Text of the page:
5 Reasons Why You May Be Slowing Down
As we get older, the speed with which we walk and react to physical challenges tends to become slower. This occurs regardless of other health challenges we might be dealing with; in fact, even the healthiest older adults tend to walk 20% slower than younger adults (Comana, 2012.) The mechanics and muscles involved in the activity of walking are complex; the reasons why we may be walking slower can be due to a variety of changes to our gait cycle. The gait cycle is the time in between the first contact of heel of one foot with the ground and the next heel to ground contact with the same foot. Some of the factors involved in the slowing of this cycle are listed below. The good news is that there is much you can do to address gait cycle changes and to increase your walking speed! Here are five bodily changes that could be affecting your walking speed and some simple exercises to address them:
1. Strength and Power Losses
As we age, we naturally lose muscle. The muscle fibers responsible for powerful, fast movements show the most change, and losses to our lower body muscular power affect our balance and stability in walking. The muscles around the ankle joint stabilize us when we walk, and lower body muscle power is an important factor in preventing falls. Therefore, people with particularly weak muscles around the knees and ankles will see the most changes to their gaits.
Chair stand – Begin by sitting in the middle of a chair, feet flat on the floor and arms across the chest. Rise to a full stand, then return to a fully seated position. (Discontinue this exercise if it causes you pain in the knees, and consult an exercise or rehabilitation professional.)
2. Shorter Stride Length
A shortened stride length is a common occurrence with increased age, along with a reduced arm swing and more rotation in the hips, knees, and ankles when walking. This means that we end up taking more steps to cover the same distance than we did when we were younger.
Stride Lengthening – safely and slowly practice lengthening your stride for a minute or two when walking by taking longer strides (slowly) and swinging your arms in a longer range-of-motion than you are used to
3. Motion Economy
Due to age-related muscle changes, we end up using more muscular endurance instead of power when walking. A slower walking pace means we don’t have to propel forward as quickly and thus maximizes our motion economy. The energy cost of walking is less than if we were propelling forward more quickly.
Speed Bursts – When going for a walk, try performing short bursts of speed, either on flat terrain or on a gentle incline. Keep the bursts short and fast (as long as you are balanced well.)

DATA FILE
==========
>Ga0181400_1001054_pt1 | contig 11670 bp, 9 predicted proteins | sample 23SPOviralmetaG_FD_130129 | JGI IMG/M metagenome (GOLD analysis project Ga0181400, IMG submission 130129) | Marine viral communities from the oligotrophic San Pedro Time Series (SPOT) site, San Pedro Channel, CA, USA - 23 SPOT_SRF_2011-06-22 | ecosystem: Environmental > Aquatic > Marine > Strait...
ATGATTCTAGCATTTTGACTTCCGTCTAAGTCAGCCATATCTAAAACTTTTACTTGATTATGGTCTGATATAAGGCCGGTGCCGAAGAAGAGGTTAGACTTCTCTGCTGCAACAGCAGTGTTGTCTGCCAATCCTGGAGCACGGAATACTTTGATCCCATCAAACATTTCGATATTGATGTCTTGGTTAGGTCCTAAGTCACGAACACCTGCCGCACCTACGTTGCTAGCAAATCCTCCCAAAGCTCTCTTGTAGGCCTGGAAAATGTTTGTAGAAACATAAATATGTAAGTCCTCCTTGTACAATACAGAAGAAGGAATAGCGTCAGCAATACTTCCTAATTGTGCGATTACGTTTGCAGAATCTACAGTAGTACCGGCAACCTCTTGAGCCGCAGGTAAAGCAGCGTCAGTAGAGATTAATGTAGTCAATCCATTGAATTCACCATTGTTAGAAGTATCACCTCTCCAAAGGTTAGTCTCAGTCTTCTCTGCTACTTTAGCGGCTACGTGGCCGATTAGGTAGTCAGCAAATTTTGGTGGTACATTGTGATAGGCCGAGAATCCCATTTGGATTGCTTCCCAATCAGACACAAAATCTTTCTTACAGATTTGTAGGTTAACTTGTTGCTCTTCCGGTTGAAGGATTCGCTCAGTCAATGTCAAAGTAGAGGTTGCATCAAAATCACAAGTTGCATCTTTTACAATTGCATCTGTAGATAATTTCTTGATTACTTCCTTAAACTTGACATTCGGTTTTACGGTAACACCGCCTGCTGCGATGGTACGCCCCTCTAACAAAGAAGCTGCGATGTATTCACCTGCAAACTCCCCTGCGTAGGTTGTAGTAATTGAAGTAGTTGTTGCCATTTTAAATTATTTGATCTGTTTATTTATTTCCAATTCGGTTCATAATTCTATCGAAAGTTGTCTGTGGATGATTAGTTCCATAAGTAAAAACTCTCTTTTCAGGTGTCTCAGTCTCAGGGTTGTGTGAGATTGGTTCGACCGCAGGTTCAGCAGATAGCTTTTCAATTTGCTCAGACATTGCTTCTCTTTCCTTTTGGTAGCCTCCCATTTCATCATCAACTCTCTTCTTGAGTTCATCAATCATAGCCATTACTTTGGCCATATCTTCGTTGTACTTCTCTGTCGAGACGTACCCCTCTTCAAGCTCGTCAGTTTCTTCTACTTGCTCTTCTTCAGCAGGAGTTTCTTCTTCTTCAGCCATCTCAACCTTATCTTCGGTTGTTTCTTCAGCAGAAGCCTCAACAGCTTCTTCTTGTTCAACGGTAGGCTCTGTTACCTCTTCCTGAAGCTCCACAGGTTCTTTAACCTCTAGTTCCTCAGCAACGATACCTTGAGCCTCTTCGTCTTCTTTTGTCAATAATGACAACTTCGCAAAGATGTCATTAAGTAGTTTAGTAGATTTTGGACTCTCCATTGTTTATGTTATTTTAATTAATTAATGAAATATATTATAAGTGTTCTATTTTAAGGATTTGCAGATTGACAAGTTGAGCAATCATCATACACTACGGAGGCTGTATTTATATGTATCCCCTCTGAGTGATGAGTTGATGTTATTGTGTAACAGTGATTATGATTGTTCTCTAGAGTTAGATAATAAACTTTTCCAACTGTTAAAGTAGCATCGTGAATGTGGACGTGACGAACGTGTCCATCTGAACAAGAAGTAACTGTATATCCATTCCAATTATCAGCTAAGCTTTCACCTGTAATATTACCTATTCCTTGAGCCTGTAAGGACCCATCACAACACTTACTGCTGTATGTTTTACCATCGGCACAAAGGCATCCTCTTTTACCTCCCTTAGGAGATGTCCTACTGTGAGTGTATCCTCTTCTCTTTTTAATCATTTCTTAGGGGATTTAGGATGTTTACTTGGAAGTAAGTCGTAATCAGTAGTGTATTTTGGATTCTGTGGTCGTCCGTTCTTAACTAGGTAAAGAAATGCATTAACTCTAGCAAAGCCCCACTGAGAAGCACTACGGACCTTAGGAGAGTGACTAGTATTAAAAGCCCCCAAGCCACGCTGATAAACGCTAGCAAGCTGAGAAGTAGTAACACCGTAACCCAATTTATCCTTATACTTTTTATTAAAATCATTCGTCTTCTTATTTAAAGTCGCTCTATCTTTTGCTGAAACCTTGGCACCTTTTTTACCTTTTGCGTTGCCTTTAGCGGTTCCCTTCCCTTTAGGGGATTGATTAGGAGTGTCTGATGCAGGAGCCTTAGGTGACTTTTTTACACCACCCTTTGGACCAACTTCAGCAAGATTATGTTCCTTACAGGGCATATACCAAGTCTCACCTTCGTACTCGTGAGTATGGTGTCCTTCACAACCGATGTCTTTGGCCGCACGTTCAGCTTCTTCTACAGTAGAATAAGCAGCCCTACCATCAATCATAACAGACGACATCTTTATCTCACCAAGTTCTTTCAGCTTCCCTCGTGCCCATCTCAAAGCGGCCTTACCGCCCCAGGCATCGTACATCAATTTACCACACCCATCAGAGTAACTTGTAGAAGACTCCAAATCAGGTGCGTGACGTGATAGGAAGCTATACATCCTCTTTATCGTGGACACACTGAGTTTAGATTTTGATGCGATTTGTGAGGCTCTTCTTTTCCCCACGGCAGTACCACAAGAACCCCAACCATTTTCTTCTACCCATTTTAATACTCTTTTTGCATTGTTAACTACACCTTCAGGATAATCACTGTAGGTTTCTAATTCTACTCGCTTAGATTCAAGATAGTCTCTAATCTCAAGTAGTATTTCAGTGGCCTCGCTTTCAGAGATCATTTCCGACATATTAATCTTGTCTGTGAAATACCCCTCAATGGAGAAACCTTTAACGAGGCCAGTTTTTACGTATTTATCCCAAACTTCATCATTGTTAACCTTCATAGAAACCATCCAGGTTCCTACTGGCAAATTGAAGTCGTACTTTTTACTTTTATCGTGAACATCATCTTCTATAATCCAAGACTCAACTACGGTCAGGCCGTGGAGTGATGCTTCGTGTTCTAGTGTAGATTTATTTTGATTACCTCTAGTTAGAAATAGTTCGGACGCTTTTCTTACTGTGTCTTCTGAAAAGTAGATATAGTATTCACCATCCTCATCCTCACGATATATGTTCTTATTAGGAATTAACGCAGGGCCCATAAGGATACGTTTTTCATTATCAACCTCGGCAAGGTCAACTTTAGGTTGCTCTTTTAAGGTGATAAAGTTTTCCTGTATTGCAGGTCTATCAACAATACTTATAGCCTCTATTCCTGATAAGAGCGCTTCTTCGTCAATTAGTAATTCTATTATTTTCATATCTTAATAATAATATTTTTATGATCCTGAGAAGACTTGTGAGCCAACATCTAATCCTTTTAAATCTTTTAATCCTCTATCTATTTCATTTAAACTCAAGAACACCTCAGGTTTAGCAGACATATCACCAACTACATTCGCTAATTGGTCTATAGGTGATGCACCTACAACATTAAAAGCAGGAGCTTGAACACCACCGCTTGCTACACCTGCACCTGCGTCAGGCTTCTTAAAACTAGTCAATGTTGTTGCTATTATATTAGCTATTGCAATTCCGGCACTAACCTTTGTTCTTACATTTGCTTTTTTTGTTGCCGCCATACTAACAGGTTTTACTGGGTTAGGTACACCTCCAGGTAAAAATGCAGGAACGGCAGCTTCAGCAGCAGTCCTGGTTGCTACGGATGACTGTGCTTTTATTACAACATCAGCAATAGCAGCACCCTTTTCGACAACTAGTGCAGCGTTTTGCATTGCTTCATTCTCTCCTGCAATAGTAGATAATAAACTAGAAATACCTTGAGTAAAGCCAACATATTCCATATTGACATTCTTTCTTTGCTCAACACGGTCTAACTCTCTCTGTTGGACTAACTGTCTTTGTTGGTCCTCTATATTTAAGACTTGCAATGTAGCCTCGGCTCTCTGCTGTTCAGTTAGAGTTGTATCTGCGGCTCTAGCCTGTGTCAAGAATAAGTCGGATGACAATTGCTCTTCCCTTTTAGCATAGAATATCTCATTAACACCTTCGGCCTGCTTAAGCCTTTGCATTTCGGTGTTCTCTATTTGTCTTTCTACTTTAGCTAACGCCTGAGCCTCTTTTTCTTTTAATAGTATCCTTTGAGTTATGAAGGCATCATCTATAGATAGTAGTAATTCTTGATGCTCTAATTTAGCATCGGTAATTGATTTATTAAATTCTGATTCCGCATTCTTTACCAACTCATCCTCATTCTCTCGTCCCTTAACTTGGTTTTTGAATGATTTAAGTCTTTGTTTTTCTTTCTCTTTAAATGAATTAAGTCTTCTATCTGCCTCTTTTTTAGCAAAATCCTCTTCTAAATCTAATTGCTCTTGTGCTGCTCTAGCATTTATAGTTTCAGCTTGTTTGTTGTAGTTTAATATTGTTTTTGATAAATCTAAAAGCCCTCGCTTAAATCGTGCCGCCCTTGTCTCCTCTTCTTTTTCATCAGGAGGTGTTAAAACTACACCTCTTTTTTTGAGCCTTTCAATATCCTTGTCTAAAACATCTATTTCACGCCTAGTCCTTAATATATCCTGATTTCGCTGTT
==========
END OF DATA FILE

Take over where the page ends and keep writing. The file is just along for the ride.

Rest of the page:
4. Limited Movement in the Ankles and Knees
In addition to often having less stable knee and ankle joints due to muscular weakness, older adults also tend to have less flexibility around both joints.
Heel and Toe Rocks – to increase the range-of-motion around the ankle joints, try rocking back on your heels and then up on your toes. If you feel that you will lose balance, make sure to hold on to a wall or heavy chair for support.
5. Balance Losses
Older adults tend to be more worried about falling than they were when younger, and thus will often slow their walking in order to have time to react to changes in their environment (such as surface changes and external objects) and thus avoid falling. Older adults also tend to walk with a flatter foot pattern, and use different strategies to step over objects than younger people. These stepping strategies mean older people are more likely to maneuver objects in a way which can cause the heel of the foot to contact an object when stepping over it, and in fact make them more likely to fall rather than having the opposite effect.
Hurdles – Try safely stepping over an object, starting with approximately 2-4 inches of height. You can step over and back, and over and back again, making sure that you are lifting your feet as high as possible and not letting your feet make contact with the object you are using as a hurdle. Challenge yourself, but do not put yourself at risk. Make sure there is a rescue surface nearby or that you can touch a wall as you go over your hurdle.
Comana, F. (2012). Mobility, Gait and Balance; Bryant, C. and Daniel Green, Eds. ACE Advanced Health and Fitness Specialist Manual. San Diego: American Council on Exercise.
Merrill, S. (2012). Older Adults; Bryant, C. and Daniel Green, Eds. ACE Advanced Health and Fitness Specialist Manual. San Diego: American Council on Exercise.